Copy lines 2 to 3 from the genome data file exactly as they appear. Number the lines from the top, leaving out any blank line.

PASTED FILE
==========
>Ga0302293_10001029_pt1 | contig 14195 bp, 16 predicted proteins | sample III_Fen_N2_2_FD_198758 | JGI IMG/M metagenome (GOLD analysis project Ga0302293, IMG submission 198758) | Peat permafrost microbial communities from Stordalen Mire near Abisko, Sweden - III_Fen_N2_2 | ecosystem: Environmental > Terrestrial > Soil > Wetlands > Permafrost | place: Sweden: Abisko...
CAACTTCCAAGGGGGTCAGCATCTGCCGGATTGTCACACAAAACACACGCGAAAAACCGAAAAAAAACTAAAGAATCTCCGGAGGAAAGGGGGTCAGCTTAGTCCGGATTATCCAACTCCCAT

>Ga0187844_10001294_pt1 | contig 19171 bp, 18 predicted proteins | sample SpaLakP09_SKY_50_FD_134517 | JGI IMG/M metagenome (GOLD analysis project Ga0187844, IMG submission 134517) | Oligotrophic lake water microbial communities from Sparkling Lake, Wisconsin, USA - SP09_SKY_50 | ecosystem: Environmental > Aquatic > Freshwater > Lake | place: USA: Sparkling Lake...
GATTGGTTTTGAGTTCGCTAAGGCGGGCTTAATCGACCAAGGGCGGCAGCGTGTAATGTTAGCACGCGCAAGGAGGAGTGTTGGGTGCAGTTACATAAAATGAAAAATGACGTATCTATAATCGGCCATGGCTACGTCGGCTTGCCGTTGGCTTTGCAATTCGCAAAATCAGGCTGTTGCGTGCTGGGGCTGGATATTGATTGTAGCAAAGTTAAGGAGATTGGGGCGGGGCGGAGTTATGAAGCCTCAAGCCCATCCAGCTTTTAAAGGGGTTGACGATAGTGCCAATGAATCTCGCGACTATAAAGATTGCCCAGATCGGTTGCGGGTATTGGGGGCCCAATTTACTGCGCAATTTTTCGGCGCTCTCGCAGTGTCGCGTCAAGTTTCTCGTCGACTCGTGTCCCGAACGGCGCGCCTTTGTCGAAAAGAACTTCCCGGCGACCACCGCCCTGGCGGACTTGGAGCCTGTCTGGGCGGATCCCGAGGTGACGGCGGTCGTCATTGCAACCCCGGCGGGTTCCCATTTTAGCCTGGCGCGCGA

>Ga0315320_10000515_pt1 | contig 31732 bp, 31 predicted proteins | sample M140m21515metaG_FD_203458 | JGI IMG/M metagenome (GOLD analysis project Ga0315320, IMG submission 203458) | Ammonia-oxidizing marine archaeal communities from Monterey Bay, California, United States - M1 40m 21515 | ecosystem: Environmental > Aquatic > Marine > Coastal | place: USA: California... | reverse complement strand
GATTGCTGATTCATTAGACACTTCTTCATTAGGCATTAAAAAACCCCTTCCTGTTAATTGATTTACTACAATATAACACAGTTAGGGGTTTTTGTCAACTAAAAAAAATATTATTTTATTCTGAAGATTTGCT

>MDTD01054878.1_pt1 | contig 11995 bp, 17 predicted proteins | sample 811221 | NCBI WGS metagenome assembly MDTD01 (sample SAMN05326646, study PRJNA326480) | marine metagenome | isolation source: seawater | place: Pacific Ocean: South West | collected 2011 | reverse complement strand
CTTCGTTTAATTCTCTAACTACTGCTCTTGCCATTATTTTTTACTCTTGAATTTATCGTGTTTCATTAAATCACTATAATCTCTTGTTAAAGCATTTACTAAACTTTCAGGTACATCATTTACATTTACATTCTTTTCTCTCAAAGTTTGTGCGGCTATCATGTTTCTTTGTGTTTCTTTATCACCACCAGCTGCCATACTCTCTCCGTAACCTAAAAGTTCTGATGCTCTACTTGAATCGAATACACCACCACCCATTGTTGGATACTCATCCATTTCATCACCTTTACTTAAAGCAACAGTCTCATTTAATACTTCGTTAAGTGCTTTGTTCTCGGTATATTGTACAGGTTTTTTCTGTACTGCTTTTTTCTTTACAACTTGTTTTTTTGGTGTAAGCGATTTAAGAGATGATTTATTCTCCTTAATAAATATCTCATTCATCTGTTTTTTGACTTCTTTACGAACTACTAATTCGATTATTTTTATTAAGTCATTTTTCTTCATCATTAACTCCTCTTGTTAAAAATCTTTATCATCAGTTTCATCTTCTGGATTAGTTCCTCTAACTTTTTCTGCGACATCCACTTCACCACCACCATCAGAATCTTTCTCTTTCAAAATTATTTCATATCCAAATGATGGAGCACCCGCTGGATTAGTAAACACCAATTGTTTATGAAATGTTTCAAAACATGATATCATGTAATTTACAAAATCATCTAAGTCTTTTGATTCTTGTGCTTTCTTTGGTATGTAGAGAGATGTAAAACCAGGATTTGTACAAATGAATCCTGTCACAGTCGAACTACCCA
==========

CAACTTCCAAGGGGGTCAGCATCTGCCGGATTGTCACACAAAACACACGCGAAAAACCGAAAAAAAACTAAAGAATCTCCGGAGGAAAGGGGGTCAGCTTAGTCCGGATTATCCAACTCCCAT

>Ga0187844_10001294_pt1 | contig 19171 bp, 18 predicted proteins | sample SpaLakP09_SKY_50_FD_134517 | JGI IMG/M metagenome (GOLD analysis project Ga0187844, IMG submission 134517) | Oligotrophic lake water microbial communities from Sparkling Lake, Wisconsin, USA - SP09_SKY_50 | ecosystem: Environmental > Aquatic > Freshwater > Lake | place: USA: Sparkling Lake...